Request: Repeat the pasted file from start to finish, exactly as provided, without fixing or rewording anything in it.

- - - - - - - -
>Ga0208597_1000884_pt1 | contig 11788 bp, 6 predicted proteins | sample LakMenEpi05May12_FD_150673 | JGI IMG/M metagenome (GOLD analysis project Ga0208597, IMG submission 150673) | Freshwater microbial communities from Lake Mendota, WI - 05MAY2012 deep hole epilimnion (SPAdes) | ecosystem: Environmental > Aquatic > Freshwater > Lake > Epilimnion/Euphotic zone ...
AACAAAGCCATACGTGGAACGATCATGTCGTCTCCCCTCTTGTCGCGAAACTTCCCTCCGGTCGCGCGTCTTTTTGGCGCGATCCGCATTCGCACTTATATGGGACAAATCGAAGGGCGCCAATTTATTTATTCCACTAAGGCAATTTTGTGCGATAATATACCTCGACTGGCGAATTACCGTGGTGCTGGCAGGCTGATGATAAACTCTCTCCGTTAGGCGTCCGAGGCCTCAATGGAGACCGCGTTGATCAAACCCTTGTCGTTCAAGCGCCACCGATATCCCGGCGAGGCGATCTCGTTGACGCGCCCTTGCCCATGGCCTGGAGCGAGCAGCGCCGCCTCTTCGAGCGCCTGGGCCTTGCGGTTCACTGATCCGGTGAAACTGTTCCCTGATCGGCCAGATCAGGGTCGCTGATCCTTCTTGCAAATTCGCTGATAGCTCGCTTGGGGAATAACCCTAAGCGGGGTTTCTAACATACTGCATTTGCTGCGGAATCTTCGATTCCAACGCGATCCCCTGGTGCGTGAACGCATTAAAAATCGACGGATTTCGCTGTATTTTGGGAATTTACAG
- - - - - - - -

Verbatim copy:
>Ga0208597_1000884_pt1 | contig 11788 bp, 6 predicted proteins | sample LakMenEpi05May12_FD_150673 | JGI IMG/M metagenome (GOLD analysis project Ga0208597, IMG submission 150673) | Freshwater microbial communities from Lake Mendota, WI - 05MAY2012 deep hole epilimnion (SPAdes) | ecosystem: Environmental > Aquatic > Freshwater > Lake > Epilimnion/Euphotic zone ...
AACAAAGCCATACGTGGAACGATCATGTCGTCTCCCCTCTTGTCGCGAAACTTCCCTCCGGTCGCGCGTCTTTTTGGCGCGATCCGCATTCGCACTTATATGGGACAAATCGAAGGGCGCCAATTTATTTATTCCACTAAGGCAATTTTGTGCGATAATATACCTCGACTGGCGAATTACCGTGGTGCTGGCAGGCTGATGATAAACTCTCTCCGTTAGGCGTCCGAGGCCTCAATGGAGACCGCGTTGATCAAACCCTTGTCGTTCAAGCGCCACCGATATCCCGGCGAGGCGATCTCGTTGACGCGCCCTTGCCCATGGCCTGGAGCGAGCAGCGCCGCCTCTTCGAGCGCCTGGGCCTTGCGGTTCACTGATCCGGTGAAACTGTTCCCTGATCGGCCAGATCAGGGTCGCTGATCCTTCTTGCAAATTCGCTGATAGCTCGCTTGGGGAATAACCCTAAGCGGGGTTTCTAACATACTGCATTTGCTGCGGAATCTTCGATTCCAACGCGATCCCCTGGTGCGTGAACGCATTAAAAATCGACGGATTTCGCTGTATTTTGGGAATTTACAG